• Governance. Under proposed Item 106(c) of Regulation S-K, registrants would also be required to disclose their cybersecurity governance policies, including a discussion of the board and management’s role in identifying, assessing, and managing cybersecurity risk, as well as their experience in dealing with such risks. More specifically, as it pertains to the board’s oversight, registrants would be required to identify: (1) which board committee or directors are responsible for overseeing cybersecurity risks; (2) how the board is informed of cybersecurity risks; and (3) whether and how the board, or relevant body, “considers cybersecurity risks as part of its business strategy, risk management, and financial oversight.” Additionally, the proposed rules would amend Item 407 of Regulation S-K such that registrants would also be required to disclose whether any of its directors have prior work experience, education, or knowledge, skills or other background in cybersecurity. Similarly, from a management perspective, the proposed rules would require that registrants disclose whether the registrant has a dedicated CISO, which positions or committees are responsible for detecting, managing, and responding to cybersecurity risk and their corresponding policies and procedures, including the frequency that such committees present to the board on cybersecurity risks.

Key Takeaways

  1. Incident Response Planning. While the proposed rules clarify that the four-day clock starts from the time that materiality is determined rather than from the time the incident is identified, the facts required to assess the impact of incidents must be timely escalated to the appropriate parties internally to make the materiality determination. Registrants should review their incident response plans to ensure that they contain an escalation path to the legal and executive teams responsible for assessing materiality.
  2. Assess Materiality Thresholds. The SEC’s commentary makes clear that it understands that materiality is case- and company-specific. Nonetheless, companies should consider leveraging their cybersecurity risk management programs and business continuity programs to evaluate the different cybersecurity risks facing the company and assess the operational, financial, and reputational impact of each type of incident. Understanding the costs of what could go wrong before the incident can help companies establish thresholds for materiality in advance, allowing the company to focus its resources on restoration and mitigation when the incident occurs.
  3. Prepare Templates. While the disclosure in each Item 1.05 8-K will be specific, certain aspects of the disclosure are likely to be the same from incident to incident. Similar to pre-prepared holding statements for customer, investor, or employee communications during an incident, companies should consider what language they can prepare in advance of any incident.
  4. Disclosures and Evidence Preservation. The proposed rules emphasize the importance of clear, accurate, and consistent disclosure regarding cybersecurity risk and incidents to investors and the SEC, formalizing takeaways from the SEC’s 2021 enforcement actions in Pearson and First American. As it has in the past, the SEC will likely use the proposed rules once enacted to scrutinize cybersecurity disclosures and bring enforcement actions concerning deficiencies in cyber disclosures. Companies should ensure that their disclosures are not only accurate, but also are supported by objective evidence and documentation, which will require some thoughtful analysis as to over which aspects of the investigation the company wishes to assert privilege.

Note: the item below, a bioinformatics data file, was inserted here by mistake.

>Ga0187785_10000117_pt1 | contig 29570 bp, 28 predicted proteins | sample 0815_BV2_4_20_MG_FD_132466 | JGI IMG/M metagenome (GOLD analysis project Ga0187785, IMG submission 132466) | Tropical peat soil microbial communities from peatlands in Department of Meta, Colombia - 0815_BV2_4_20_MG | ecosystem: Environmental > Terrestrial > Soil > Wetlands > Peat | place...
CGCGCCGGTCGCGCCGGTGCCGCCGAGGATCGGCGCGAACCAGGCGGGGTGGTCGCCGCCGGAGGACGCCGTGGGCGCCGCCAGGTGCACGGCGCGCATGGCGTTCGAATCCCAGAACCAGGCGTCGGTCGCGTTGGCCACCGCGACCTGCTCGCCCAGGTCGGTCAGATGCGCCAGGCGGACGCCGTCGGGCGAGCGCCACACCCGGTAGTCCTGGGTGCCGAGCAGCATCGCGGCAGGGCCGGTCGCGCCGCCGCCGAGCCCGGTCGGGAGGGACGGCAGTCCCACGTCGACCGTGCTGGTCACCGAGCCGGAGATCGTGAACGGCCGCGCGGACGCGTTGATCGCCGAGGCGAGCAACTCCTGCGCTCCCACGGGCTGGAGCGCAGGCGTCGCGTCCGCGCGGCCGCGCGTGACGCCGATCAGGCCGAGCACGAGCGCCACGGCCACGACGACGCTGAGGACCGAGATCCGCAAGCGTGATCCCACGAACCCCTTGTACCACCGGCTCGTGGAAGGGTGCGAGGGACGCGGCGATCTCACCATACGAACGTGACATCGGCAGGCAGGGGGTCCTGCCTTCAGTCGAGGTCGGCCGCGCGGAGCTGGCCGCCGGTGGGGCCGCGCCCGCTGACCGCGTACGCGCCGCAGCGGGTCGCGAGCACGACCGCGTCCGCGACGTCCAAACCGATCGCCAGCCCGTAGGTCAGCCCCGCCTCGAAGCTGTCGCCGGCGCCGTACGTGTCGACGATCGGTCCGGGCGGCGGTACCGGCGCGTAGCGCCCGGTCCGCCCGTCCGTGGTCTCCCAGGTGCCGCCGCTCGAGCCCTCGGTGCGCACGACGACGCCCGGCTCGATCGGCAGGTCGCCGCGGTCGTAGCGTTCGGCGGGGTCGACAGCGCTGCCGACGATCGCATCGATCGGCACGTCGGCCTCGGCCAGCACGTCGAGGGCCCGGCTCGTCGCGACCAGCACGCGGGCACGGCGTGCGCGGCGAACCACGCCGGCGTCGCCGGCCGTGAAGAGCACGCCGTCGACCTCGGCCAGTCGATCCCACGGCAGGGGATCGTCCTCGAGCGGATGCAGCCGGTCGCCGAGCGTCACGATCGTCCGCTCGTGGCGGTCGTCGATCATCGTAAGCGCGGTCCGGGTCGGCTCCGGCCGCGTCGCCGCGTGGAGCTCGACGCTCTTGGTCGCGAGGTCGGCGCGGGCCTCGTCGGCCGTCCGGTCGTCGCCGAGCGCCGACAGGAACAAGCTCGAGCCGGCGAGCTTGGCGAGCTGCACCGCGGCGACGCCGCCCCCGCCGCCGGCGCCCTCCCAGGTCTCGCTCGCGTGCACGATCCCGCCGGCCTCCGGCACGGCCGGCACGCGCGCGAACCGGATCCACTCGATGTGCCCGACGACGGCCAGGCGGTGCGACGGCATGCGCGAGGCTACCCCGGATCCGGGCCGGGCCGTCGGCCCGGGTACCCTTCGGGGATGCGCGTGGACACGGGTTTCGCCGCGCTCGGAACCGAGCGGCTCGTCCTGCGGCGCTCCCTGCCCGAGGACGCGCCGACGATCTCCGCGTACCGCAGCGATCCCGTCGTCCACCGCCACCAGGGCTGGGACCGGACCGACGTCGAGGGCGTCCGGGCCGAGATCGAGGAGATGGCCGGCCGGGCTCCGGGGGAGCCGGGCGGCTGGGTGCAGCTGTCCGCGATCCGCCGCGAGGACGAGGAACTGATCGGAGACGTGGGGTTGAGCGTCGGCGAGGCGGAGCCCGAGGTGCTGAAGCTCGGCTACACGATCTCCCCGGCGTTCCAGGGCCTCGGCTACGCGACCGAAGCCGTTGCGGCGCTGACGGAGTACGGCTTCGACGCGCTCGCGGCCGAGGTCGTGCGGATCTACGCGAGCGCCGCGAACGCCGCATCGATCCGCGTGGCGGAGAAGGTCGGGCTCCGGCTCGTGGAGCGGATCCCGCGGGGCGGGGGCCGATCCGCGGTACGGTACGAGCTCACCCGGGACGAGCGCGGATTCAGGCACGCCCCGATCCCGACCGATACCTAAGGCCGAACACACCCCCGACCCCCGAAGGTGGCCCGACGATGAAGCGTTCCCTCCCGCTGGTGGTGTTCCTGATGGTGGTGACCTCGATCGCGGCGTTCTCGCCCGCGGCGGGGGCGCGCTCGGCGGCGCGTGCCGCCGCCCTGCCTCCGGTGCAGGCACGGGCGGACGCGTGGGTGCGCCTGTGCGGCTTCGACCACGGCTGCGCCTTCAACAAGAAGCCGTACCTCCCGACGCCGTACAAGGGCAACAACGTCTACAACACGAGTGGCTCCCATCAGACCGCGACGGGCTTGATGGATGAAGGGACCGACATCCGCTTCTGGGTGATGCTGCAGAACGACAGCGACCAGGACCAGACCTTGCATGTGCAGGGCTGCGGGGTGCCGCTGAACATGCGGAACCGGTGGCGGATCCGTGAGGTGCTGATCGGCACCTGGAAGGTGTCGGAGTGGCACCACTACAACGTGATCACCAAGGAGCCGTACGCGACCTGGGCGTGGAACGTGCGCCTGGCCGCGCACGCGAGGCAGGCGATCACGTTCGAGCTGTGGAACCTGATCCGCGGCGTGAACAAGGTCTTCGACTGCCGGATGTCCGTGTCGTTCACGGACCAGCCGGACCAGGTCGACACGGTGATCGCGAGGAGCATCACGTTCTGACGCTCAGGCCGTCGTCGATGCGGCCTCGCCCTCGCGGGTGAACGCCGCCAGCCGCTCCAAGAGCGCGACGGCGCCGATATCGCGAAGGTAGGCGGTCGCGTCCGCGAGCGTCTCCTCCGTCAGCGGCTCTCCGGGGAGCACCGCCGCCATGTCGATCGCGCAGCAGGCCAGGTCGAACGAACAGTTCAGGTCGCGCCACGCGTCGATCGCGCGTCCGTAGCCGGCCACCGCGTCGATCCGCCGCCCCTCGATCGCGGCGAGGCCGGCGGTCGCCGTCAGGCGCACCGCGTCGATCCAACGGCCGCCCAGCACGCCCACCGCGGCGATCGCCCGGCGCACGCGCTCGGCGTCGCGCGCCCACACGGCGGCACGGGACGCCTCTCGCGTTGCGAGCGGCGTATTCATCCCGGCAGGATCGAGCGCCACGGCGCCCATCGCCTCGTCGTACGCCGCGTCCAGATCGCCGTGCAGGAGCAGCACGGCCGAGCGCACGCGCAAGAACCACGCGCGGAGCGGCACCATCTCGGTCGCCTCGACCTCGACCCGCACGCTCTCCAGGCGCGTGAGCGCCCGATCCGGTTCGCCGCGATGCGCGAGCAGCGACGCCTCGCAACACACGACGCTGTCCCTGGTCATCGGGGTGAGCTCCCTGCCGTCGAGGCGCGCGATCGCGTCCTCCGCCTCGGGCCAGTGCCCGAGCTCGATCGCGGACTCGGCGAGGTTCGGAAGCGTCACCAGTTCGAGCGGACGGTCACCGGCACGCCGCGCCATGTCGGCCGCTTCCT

5. Test and Train at All Levels. The proposed rules build on the SEC’s 2018 guidance regarding the board’s involvement in overseeing cybersecurity risk and emphasize the need for both the board and management to understand cybersecurity risk and the steps being taken to mitigate it. As companies continue to test their incident response plans and procedures, companies should consider including both management and the board in tabletop exercises, allowing these key players an opportunity to better understand their roles and responsibilities before, during, and after a cybersecurity incident.
  6. De Facto Cybersecurity Standards. Unlike the SEC’s proposed rules for registered investment advisers, the SEC has not proposed any substantive cybersecurity requirements for public companies. Despite this, the proposed disclosure requirements are still likely to impact the cybersecurity practices of public companies as the increase in disclosures by registrants will likely reveal common cybersecurity risk mitigation frameworks, practices, and tools. Companies should consider evaluating their cybersecurity programs against known industry standards in anticipation of such public disclosures and take appropriate steps to align their practices.

We will continue to track and blog on these important issues.  Public comments are open until at least May 9, 2022.

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The author would like to thank Debevoise law clerk Kevin Hayne for his contribution to this post.


Luke Dembosky is a Debevoise litigation partner based in the firm’s Washington, D.C. office. He is Co-Chair of the firm’s Data Strategy & Security practice and a member of the White Collar & Regulatory Defense Group. His practice focuses on cybersecurity incident preparation and response, internal investigations, civil litigation and regulatory defense, as well as national security issues. He can be reached at ldembosky@debevoise.com.


Avi Gesser is Co-Chair of the Debevoise Data Strategy & Security Group. His practice focuses on advising major companies on a wide range of cybersecurity, privacy and artificial intelligence matters. He can be reached at agesser@debevoise.com.


Matthew Kaplan is the firm’s Chief Financial Officer, a member of the firm’s Management Committee and the Co-Head of the firm’s Capital Markets Group.


Charu A. Chandrasekhar is a litigation partner based in the New York office and a member of the firm’s White Collar & Regulatory Defense and Data Strategy & Security Groups. Her practice focuses on securities enforcement and government investigations defense and cybersecurity regulatory counseling and defense.


Michael R. Roberts is a senior associate in Debevoise & Plimpton’s global Data Strategy and Security Group and a member of the firm’s Litigation Department. His practice focuses on privacy, cybersecurity, data protection and emerging technology matters. He can be reached at mrroberts@debevoise.com.


H Jacqueline Brehmer is a Debevoise litigation associate and a member of the Data Strategy & Security Practice Group. She can be reached at hjbrehmer@debevoise.com.


Rebecca Zipursky is an associate in the Litigation Department.